Brits will finally be allowed to zoom around on rented electric scooters from Saturday, as part of a bid to promote socially-distanced transport.
The Department for Transport (DfT) said the first rentable e-scooters could be available next week, as it published guidance for e-scooter-for-hire firms.
It comes as the government tries to ease the pressure on public transport amid the coronavirus crisis.
The vehicles are currently banned on UK roads, but will be allowed from Saturday. They will be limited to 15.5mph and it is recommended that riders wear helmets.
Privately owned scooters will remain illegal.
Local authorities in England, Scotland and Wales will waive through e-scooter sharing schemes in their areas as part of 12-month trials.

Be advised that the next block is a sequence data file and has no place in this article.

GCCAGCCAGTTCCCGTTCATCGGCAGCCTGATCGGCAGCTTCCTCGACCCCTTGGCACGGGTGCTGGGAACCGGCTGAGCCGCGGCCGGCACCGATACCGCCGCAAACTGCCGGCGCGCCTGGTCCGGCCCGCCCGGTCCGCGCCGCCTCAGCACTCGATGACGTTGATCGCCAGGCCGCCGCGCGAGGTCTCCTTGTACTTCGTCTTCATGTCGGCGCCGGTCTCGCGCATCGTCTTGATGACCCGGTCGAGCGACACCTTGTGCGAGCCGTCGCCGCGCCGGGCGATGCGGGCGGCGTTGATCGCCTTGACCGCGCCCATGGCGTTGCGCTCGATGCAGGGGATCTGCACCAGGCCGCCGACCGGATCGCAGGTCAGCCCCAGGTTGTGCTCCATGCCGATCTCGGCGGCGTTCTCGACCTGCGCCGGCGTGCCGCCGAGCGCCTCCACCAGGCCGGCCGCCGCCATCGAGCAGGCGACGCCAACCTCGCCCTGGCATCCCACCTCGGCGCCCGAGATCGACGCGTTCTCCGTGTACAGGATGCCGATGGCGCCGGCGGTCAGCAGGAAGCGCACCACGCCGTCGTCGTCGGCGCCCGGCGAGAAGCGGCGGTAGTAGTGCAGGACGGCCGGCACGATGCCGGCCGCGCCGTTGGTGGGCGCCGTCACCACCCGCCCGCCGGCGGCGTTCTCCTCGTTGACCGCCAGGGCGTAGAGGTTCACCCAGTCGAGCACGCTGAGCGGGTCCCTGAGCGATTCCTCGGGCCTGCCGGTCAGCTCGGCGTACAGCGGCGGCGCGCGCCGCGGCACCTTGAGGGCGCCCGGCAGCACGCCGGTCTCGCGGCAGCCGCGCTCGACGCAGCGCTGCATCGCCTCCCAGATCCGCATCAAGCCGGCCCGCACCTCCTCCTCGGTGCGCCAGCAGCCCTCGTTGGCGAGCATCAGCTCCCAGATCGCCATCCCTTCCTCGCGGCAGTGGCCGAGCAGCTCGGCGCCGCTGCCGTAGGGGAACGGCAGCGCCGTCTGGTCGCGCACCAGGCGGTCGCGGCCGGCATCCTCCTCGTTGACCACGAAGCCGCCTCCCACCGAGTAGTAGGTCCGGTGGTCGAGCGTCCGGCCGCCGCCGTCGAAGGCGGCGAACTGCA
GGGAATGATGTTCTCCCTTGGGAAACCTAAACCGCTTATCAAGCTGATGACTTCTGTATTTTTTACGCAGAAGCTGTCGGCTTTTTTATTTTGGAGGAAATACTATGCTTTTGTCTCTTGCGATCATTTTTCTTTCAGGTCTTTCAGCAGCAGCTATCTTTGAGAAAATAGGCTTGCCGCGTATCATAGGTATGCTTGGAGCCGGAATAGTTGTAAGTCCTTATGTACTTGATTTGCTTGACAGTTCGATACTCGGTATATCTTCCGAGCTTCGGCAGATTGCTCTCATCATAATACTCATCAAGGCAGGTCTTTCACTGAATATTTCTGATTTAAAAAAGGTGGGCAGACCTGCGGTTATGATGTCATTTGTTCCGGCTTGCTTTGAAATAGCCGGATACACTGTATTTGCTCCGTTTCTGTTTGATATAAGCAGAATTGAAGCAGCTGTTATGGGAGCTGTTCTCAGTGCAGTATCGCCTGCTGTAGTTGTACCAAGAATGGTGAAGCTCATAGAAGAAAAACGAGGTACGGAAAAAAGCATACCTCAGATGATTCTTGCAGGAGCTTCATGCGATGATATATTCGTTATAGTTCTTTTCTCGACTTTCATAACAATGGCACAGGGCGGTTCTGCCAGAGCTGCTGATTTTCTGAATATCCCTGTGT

Riders will need a full or provisional car, motorcycle or moped licence to use the vehicles.
Transport Minister Rachel Maclean said the trials would allow the government to test whether e-scooters could offer “clean and cost-effective travel that may also help ease the burden on the transport network, provide another green alternative to get around and allow for social distancing”.
The scooters have been a regular fixture in hundreds of cities around the world for several years, but have remained banned in the UK.
Alan Clarke, UK policy director at scooter sharing company Lime, said: “As people follow government advice to avoid public transport, there is a threat of increased car usage, congestion and air pollution.
“As the world’s largest micromobility provider we already operate successful e-scooter and e-bike rental services in more than 125 cities – including London – so we know the value they bring and we’re excited to be able to offer this experience in the UK.
“Over the coming days, weeks and months as trials start, we’re looking forward to building healthier, greener and safer cities across the UK.”